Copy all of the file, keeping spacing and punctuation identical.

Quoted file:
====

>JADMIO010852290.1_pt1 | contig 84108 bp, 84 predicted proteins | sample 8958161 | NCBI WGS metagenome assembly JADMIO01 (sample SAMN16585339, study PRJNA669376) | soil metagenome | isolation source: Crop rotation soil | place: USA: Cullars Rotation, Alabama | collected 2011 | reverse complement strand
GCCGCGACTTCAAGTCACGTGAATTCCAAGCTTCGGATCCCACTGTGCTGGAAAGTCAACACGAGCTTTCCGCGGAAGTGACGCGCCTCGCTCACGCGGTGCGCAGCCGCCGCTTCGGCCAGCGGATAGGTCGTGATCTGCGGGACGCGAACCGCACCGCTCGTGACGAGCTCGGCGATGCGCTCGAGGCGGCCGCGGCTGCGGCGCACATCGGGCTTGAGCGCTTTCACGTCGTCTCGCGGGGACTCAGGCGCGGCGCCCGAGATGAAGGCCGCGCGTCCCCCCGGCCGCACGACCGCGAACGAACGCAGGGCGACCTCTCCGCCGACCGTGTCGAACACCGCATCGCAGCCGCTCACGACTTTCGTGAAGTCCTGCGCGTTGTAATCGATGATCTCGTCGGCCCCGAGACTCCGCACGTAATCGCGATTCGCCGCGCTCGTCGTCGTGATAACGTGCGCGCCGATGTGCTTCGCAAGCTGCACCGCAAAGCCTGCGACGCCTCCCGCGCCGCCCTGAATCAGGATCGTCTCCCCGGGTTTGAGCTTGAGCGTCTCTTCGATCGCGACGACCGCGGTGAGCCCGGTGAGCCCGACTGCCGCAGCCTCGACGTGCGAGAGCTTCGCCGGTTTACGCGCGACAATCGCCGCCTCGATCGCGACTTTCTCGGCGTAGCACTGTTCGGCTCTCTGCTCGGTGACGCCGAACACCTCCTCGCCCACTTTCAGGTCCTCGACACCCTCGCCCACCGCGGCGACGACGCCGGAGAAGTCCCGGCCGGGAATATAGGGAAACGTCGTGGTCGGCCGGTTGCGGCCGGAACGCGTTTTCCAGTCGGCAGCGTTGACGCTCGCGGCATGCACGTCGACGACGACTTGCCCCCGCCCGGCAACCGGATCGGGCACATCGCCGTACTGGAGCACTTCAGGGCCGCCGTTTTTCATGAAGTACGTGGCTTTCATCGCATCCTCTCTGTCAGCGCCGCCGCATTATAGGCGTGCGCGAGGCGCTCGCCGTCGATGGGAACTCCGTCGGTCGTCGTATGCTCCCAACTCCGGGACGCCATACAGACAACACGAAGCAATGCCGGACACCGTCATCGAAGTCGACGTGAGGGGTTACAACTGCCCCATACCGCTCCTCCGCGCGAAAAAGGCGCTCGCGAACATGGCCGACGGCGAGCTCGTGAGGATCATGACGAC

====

>JADMIO010852290.1_pt1 | contig 84108 bp, 84 predicted proteins | sample 8958161 | NCBI WGS metagenome assembly JADMIO01 (sample SAMN16585339, study PRJNA669376) | soil metagenome | isolation source: Crop rotation soil | place: USA: Cullars Rotation, Alabama | collected 2011 | reverse complement strand
GCCGCGACTTCAAGTCACGTGAATTCCAAGCTTCGGATCCCACTGTGCTGGAAAGTCAACACGAGCTTTCCGCGGAAGTGACGCGCCTCGCTCACGCGGTGCGCAGCCGCCGCTTCGGCCAGCGGATAGGTCGTGATCTGCGGGACGCGAACCGCACCGCTCGTGACGAGCTCGGCGATGCGCTCGAGGCGGCCGCGGCTGCGGCGCACATCGGGCTTGAGCGCTTTCACGTCGTCTCGCGGGGACTCAGGCGCGGCGCCCGAGATGAAGGCCGCGCGTCCCCCCGGCCGCACGACCGCGAACGAACGCAGGGCGACCTCTCCGCCGACCGTGTCGAACACCGCATCGCAGCCGCTCACGACTTTCGTGAAGTCCTGCGCGTTGTAATCGATGATCTCGTCGGCCCCGAGACTCCGCACGTAATCGCGATTCGCCGCGCTCGTCGTCGTGATAACGTGCGCGCCGATGTGCTTCGCAAGCTGCACCGCAAAGCCTGCGACGCCTCCCGCGCCGCCCTGAATCAGGATCGTCTCCCCGGGTTTGAGCTTGAGCGTCTCTTCGATCGCGACGACCGCGGTGAGCCCGGTGAGCCCGACTGCCGCAGCCTCGACGTGCGAGAGCTTCGCCGGTTTACGCGCGACAATCGCCGCCTCGATCGCGACTTTCTCGGCGTAGCACTGTTCGGCTCTCTGCTCGGTGACGCCGAACACCTCCTCGCCCACTTTCAGGTCCTCGACACCCTCGCCCACCGCGGCGACGACGCCGGAGAAGTCCCGGCCGGGAATATAGGGAAACGTCGTGGTCGGCCGGTTGCGGCCGGAACGCGTTTTCCAGTCGGCAGCGTTGACGCTCGCGGCATGCACGTCGACGACGACTTGCCCCCGCCCGGCAACCGGATCGGGCACATCGCCGTACTGGAGCACTTCAGGGCCGCCGTTTTTCATGAAGTACGTGGCTTTCATCGCATCCTCTCTGTCAGCGCCGCCGCATTATAGGCGTGCGCGAGGCGCTCGCCGTCGATGGGAACTCCGTCGGTCGTCGTATGCTCCCAACTCCGGGACGCCATACAGACAACACGAAGCAATGCCGGACACCGTCATCGAAGTCGACGTGAGGGGTTACAACTGCCCCATACCGCTCCTCCGCGCGAAAAAGGCGCTCGCGAACATGGCCGACGGCGAGCTCGTGAGGATCATGACGAC